“So let them be little, cause they’re only that way for a while.
Give them hope, give them praise, give them love, every day.
Let em cry, let em giggle, let them sleep in the middle.
Oh, just let them be little.”
These are the words to a song by Billy Dean, and every time I hear them, something stirs deep within me.
The longer I live, the less I understand the rationale behind the “rushing,” the “hurriedness,” the “sense of urgency” that accompanies everything we do today. Why the fast lane? Where are we going? What are we racing to?
Many of us today are preoccupied—we are multi-tasking. There is too much to do, too much to know—all of it overwhelming to the spirit. And we can’t focus—really focus—on what’s right in front of us. Life is passing by and we are missing many of the ordinary moments—that, as we learn along the way, are anything but ordinary! These are the moments that make up the fabric of our lives.
I am most concerned what this “hurriedness” does to the youngest of our children. They are often swept along in the current of the adults in their lives. They have no control and no say in the matter.
But, this “rushing” does go against their child nature. There is certainly a disconnect to their own sense of time and their personal rhythm—which is, in a word, leisurely.
Can we slow things down—for them? Can we let them be little? Can we follow their lead?
I marvel at children’s powers of concentration and focus when they are thoroughly absorbed in something. Nothing can move them from the task at hand. And we celebrate that the children are so engaged, and are learning so much from the experience.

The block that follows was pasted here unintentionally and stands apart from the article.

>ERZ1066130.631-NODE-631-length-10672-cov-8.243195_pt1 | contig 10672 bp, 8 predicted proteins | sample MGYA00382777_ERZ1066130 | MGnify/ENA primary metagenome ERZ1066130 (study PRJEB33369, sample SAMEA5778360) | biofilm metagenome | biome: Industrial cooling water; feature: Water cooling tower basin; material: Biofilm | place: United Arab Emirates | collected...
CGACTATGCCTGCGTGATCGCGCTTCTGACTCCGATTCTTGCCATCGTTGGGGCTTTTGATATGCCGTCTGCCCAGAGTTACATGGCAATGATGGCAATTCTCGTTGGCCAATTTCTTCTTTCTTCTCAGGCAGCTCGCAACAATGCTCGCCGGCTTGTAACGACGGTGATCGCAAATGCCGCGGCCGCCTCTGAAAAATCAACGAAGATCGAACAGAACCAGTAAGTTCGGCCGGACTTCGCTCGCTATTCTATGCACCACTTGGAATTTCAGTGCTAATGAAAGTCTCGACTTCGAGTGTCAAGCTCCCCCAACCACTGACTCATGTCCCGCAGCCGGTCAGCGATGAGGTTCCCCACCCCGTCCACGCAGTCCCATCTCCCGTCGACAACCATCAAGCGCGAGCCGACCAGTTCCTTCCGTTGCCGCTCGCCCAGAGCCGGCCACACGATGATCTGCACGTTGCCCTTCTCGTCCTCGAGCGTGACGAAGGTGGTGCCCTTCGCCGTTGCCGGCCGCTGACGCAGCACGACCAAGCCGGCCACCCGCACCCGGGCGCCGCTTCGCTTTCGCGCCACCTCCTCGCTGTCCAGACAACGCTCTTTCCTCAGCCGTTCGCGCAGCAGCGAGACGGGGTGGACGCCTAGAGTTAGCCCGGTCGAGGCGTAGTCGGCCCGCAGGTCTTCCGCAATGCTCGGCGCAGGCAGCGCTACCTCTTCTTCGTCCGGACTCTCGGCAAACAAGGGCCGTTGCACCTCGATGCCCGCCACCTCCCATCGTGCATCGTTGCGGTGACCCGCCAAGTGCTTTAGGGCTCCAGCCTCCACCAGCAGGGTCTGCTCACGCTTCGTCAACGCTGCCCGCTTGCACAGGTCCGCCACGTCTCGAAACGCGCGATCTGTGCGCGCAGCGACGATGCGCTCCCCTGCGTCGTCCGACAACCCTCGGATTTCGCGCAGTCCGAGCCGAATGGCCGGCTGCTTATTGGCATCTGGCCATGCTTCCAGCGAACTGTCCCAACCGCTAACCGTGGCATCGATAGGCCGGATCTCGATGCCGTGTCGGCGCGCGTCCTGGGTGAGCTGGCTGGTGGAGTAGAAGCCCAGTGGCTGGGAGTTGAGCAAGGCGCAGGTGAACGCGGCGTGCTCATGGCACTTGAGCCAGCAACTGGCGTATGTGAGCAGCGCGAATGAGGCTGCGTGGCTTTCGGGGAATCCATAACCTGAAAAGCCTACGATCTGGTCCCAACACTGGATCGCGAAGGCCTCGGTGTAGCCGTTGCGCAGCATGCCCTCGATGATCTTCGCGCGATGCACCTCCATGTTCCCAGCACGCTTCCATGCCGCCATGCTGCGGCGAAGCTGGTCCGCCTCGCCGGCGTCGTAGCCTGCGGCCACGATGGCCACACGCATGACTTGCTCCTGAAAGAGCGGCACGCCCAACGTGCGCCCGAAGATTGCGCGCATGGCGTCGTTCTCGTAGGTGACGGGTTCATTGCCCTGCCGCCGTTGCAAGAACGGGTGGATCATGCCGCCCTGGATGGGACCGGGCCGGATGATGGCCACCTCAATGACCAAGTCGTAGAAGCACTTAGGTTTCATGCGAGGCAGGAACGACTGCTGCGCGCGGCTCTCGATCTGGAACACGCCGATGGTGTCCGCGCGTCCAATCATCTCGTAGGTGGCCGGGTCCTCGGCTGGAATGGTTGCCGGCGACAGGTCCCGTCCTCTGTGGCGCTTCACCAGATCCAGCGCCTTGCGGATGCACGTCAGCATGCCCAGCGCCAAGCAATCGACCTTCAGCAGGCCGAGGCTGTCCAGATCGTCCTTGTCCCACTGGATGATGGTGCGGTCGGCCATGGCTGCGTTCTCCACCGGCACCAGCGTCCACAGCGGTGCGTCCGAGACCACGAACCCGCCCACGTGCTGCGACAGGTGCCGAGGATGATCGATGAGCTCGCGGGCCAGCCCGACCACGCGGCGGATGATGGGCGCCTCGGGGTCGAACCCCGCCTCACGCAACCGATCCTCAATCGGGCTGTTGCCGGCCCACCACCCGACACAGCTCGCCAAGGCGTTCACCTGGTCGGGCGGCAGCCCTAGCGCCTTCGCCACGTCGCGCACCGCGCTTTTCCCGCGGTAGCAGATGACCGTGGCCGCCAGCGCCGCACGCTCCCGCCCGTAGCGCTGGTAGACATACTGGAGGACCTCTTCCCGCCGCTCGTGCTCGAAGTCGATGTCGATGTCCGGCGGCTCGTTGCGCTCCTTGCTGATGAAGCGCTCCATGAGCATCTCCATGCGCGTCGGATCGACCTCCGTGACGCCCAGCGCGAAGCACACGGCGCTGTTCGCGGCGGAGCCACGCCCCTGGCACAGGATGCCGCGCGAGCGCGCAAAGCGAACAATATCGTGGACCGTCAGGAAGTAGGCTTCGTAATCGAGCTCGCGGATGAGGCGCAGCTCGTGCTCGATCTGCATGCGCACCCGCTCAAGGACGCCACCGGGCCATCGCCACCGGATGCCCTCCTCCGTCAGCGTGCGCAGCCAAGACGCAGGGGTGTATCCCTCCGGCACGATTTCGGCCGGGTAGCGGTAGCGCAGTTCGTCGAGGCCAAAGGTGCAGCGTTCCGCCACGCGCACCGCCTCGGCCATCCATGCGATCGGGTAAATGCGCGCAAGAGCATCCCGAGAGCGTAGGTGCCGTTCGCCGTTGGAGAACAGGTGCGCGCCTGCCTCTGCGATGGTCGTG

Yet, we disturb all of this by ringing a bell, clapping our hands, turning off the lights, or (one of my pet peeves) yelling across the classroom that “it’s cleanup time.” We tell the children that we need to hurry, so that we can get outside on time. And, we begin to hurry—in our voices, in our actions—as we disturb the child’s activity and the tone of the classroom.
The damage has been done—the magic of their moment has abruptly ended. Abruptly. No winding down; no opportunity for the children to figure out how they can continue their activity later in the day. No thought given to their interests, their imaginations, their conversations, their problem-solving—and their JOY!
We have to move on. Now!
We know this happens every day in our classrooms. But, does it have to?
Could we just let play, the children’s work, continue—for those who are so engaged? Must we interrupt their focus and make the transition to snack at exactly 10:00—for everyone? Could we think about another way to make snack available to the children—when they are ready for it?
Could we intentionally slow down our adult pace and consider the children’s needs (their sense of time and personal rhythm) when planning and carrying out activities and projects? Could we re-visit the amazing block structure later in the day—and not tear it down right now?
Could we provide sufficient time for them to be together with friends? To get things done with satisfaction? Could we allow the children plenty of time to complete their drawing, their book, their make-believe, so that they control the start and the finish.
Could we make the time for our young children to enjoy the process of learning? to experiment? to make mistakes and readjustments? to complete a task? to laugh? to engage with others? to have fun?
Lots to consider. Lots to reflect upon.
To my way of thinking, nothing is more important. Your thoughts?